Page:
I wanted to take a ride tonight, but had worked another eight hours this morning, then spent a few hours at my church's annual carnival. Having learned my lesson from last evening, I decided to remain at home and watch Bicentenial Man with my wife.

My point is this, for less experienced, and even more, the warnings regarding exhaustion and riding must not be ignored. From personal experience, I can now vouch for how true these warnings are.

I'm very thankful that my experience ended well. I can't say I will never ride while exhausted again, but I hope I will be able to avoid doing so with a passenger, especially when that passenger is my son.

Friday, August 20, 2010

Inspection blues

It just so happens that both of my bikes are due for inspection and registration renewal at the end of August. The scooter passed inspection, but needed a replacement left brake lever. The Sabre, on the other hand...

Let's just say the speedo issue is catching up with me. While I was able to replace the cable and sensor about a month ago, the speedo still bobbles up and down but doesn't register anything about 10mph, which indicates that one of the gears, either on the top end, or the bottom end has probably lost some teeth.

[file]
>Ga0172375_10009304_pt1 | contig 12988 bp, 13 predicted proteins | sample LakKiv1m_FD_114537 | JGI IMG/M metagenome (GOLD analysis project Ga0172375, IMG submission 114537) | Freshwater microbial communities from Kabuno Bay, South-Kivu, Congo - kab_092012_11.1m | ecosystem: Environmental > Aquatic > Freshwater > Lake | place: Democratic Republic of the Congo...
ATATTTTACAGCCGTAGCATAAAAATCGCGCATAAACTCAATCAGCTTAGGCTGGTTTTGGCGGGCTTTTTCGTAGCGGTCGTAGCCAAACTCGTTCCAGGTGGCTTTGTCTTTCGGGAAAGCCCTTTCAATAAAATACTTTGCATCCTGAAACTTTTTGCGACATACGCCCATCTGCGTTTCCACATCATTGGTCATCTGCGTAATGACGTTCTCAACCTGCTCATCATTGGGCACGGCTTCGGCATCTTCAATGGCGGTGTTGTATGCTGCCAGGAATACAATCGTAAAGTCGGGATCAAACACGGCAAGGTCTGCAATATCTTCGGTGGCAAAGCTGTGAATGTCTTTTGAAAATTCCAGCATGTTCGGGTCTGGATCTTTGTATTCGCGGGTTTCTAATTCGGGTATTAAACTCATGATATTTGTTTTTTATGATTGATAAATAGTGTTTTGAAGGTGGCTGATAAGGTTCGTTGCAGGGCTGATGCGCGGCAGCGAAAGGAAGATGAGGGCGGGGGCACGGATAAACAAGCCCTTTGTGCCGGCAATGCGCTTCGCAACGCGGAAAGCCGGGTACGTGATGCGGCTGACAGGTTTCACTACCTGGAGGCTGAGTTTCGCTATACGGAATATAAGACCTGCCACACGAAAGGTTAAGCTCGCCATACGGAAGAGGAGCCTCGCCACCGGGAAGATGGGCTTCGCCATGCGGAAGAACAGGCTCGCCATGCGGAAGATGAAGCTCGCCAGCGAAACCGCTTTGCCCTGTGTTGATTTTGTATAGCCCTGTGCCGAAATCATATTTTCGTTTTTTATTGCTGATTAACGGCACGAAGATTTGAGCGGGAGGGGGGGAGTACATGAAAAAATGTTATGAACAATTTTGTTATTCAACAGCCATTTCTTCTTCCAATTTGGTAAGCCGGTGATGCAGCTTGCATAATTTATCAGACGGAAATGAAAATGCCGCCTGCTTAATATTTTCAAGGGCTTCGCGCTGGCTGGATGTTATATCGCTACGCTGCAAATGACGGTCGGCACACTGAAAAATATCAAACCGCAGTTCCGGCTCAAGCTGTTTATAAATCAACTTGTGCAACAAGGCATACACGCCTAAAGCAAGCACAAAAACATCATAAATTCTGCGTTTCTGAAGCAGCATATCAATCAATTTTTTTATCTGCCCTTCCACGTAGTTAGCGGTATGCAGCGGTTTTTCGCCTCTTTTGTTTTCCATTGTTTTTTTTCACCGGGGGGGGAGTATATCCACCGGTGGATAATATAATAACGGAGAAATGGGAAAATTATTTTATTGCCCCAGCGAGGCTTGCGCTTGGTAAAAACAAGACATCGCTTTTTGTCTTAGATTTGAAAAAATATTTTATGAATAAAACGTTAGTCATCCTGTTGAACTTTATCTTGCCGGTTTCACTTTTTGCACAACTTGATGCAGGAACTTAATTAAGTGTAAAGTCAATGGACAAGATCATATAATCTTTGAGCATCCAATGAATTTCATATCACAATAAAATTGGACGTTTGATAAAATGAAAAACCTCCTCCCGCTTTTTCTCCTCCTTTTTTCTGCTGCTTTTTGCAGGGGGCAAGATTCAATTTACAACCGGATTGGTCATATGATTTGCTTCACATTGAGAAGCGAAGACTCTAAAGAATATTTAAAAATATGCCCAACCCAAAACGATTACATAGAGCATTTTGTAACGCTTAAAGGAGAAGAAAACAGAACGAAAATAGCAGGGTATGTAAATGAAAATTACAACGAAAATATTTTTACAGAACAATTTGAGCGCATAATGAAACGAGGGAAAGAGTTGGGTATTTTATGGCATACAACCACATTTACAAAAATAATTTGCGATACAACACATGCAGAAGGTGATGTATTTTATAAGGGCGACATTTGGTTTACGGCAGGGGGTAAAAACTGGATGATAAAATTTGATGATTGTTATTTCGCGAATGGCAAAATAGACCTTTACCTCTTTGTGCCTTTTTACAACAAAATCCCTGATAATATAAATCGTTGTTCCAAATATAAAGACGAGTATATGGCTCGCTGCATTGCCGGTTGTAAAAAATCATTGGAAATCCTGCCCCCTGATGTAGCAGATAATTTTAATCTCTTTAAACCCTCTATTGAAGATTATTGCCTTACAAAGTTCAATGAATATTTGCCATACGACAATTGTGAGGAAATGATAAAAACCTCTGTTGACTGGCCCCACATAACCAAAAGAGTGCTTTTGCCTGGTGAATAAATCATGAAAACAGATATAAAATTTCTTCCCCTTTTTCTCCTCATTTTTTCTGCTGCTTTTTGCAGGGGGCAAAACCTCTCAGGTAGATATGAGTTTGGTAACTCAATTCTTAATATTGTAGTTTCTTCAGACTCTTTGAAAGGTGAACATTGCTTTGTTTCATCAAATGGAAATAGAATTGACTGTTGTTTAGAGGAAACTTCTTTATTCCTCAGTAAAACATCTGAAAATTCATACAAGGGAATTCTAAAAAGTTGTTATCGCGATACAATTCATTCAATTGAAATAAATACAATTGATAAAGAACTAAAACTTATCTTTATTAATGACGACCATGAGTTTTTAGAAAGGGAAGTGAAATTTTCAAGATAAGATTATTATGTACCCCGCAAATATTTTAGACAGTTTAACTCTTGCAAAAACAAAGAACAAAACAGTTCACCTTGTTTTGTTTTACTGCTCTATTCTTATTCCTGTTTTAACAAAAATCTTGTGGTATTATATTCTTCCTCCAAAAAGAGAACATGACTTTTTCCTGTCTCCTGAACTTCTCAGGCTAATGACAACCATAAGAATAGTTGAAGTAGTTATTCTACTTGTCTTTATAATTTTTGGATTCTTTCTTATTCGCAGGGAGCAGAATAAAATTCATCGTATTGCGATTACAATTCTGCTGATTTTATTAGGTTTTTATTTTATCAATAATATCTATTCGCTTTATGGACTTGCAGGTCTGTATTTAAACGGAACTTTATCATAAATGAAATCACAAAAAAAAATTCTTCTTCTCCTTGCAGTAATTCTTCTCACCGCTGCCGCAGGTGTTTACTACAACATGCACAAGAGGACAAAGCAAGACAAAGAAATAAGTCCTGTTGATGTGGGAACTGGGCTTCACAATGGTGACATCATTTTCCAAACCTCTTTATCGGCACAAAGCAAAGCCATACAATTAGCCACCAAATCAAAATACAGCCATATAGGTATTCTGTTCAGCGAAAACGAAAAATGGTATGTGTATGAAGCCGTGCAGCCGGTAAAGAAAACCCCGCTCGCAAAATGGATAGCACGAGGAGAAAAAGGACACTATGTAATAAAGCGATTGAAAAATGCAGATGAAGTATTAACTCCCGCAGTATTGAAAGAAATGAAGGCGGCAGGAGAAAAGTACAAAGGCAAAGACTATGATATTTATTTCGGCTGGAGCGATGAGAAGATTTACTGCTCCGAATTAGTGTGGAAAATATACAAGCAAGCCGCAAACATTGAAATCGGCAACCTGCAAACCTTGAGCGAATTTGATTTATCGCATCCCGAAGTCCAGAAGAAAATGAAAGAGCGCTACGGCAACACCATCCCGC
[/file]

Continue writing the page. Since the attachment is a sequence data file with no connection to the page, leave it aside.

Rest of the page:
So, I've got the bottom end on its way from a seller on eBay. Hopefully this fixes the problem. I just have to find somebody with a jack and an air wrench so I can get the front wheel off.

This should be fun.

On the plus side, I was able to take a friend riding yesterday. He gets around in a wheelchair and had never ridden a motorcycle before. He held on for dear life, but reported that he had enjoyed himself.

Hopefully I can get this speedo situation resolved so I can provide more rides in the future.

Sunday, August 15, 2010

Interesting electric concept

After finishing my previous article, I got to looking at the Zap! electric vehicles website, and came across the Alias.